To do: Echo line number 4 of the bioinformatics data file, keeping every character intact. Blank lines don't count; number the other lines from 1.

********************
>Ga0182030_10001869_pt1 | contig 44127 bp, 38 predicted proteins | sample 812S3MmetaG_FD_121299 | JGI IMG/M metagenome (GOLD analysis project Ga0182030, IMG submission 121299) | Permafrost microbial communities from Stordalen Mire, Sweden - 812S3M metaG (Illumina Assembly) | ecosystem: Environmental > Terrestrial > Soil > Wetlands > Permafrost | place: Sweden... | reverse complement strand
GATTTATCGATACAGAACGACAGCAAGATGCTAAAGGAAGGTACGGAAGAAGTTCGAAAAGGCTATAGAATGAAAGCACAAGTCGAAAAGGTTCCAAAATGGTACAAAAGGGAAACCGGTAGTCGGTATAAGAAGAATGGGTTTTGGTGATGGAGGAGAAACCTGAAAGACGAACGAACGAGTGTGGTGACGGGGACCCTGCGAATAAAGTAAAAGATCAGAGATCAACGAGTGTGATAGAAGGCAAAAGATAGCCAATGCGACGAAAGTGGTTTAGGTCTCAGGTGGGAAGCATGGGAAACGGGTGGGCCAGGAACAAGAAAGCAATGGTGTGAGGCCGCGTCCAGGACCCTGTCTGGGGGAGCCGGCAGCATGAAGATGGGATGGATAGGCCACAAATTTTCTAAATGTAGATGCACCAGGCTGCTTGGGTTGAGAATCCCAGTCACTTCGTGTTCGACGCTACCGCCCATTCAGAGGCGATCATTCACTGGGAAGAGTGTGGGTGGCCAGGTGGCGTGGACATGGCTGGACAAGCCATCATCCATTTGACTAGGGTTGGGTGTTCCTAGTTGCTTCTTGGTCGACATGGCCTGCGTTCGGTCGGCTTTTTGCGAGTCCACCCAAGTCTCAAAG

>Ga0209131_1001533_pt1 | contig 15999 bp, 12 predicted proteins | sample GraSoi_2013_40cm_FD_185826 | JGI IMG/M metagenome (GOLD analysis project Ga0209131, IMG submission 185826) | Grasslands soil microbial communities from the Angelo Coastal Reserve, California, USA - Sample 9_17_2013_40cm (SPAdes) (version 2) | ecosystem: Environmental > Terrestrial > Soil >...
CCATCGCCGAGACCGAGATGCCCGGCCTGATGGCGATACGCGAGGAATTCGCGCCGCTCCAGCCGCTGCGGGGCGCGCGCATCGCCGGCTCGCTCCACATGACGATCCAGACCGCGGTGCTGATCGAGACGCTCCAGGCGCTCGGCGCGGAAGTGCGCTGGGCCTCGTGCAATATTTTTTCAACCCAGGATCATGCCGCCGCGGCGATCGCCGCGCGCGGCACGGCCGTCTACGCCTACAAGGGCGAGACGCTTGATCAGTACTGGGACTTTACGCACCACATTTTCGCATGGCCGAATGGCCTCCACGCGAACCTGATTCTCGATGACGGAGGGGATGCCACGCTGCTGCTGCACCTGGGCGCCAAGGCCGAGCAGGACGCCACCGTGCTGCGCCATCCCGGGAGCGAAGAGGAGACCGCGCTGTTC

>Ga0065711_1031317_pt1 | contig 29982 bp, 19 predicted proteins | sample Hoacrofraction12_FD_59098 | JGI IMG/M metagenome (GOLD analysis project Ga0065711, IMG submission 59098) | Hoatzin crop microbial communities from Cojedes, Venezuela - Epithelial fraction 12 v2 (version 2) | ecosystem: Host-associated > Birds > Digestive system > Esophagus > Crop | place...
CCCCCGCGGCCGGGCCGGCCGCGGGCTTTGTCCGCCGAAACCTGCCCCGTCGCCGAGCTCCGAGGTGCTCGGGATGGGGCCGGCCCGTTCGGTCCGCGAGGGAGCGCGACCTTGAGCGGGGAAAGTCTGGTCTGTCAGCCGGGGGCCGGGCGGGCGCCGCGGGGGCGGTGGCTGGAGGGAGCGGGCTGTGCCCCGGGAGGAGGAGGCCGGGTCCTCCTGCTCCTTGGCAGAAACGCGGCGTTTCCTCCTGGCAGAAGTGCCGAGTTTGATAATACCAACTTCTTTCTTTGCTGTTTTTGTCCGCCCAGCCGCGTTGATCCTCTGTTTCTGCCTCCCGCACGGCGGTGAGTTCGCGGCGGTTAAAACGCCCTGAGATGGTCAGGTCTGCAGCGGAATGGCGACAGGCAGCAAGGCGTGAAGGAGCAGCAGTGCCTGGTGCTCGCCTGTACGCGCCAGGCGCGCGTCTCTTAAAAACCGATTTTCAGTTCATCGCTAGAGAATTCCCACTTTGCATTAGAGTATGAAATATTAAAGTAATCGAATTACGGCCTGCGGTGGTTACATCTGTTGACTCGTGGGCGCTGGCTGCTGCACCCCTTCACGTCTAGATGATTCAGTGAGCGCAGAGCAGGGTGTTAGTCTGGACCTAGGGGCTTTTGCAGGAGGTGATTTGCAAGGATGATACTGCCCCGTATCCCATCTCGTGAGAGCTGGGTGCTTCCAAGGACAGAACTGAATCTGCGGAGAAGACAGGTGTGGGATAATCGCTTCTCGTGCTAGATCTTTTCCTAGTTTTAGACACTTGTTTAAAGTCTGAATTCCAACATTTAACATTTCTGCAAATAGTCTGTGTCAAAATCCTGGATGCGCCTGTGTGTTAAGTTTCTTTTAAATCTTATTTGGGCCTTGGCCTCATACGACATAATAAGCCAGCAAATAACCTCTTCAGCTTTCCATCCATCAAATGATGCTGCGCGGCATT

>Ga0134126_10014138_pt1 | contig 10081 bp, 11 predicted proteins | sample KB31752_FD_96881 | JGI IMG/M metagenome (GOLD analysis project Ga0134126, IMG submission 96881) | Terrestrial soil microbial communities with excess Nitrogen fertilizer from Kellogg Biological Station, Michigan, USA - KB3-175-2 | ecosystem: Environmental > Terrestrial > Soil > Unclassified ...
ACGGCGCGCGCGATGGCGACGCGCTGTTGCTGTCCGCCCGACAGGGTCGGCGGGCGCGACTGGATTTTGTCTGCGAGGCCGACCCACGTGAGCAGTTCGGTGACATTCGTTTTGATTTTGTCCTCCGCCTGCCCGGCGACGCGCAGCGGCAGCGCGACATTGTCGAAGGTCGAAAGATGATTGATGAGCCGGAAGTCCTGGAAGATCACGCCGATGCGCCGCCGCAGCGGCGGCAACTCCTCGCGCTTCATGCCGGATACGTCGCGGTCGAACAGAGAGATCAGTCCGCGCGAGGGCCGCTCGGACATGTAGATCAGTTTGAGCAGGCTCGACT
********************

CCATCGCCGAGACCGAGATGCCCGGCCTGATGGCGATACGCGAGGAATTCGCGCCGCTCCAGCCGCTGCGGGGCGCGCGCATCGCCGGCTCGCTCCACATGACGATCCAGACCGCGGTGCTGATCGAGACGCTCCAGGCGCTCGGCGCGGAAGTGCGCTGGGCCTCGTGCAATATTTTTTCAACCCAGGATCATGCCGCCGCGGCGATCGCCGCGCGCGGCACGGCCGTCTACGCCTACAAGGGCGAGACGCTTGATCAGTACTGGGACTTTACGCACCACATTTTCGCATGGCCGAATGGCCTCCACGCGAACCTGATTCTCGATGACGGAGGGGATGCCACGCTGCTGCTGCACCTGGGCGCCAAGGCCGAGCAGGACGCCACCGTGCTGCGCCATCCCGGGAGCGAAGAGGAGACCGCGCTGTTC